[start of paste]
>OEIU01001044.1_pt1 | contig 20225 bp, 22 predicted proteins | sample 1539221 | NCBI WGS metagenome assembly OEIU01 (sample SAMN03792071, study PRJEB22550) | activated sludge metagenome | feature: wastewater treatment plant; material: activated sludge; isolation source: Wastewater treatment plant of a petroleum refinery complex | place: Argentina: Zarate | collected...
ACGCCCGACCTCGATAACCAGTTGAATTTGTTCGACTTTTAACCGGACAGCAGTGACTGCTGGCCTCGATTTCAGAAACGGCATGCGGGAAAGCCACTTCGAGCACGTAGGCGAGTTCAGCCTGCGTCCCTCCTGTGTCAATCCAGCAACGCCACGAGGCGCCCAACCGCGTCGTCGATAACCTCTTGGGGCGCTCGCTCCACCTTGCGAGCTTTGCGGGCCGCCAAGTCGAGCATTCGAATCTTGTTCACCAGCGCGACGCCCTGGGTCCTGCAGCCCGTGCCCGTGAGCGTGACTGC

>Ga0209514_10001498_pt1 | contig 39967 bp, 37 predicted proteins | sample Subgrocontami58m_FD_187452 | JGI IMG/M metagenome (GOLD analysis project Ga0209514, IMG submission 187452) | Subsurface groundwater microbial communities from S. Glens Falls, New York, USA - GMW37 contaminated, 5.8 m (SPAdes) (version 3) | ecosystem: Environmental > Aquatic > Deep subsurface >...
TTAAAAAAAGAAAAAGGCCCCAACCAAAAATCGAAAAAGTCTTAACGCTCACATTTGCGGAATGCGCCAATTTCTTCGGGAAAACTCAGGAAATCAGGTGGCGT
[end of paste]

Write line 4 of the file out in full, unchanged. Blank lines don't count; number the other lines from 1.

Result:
TTAAAAAAAGAAAAAGGCCCCAACCAAAAATCGAAAAAGTCTTAACGCTCACATTTGCGGAATGCGCCAATTTCTTCGGGAAAACTCAGGAAATCAGGTGGCGT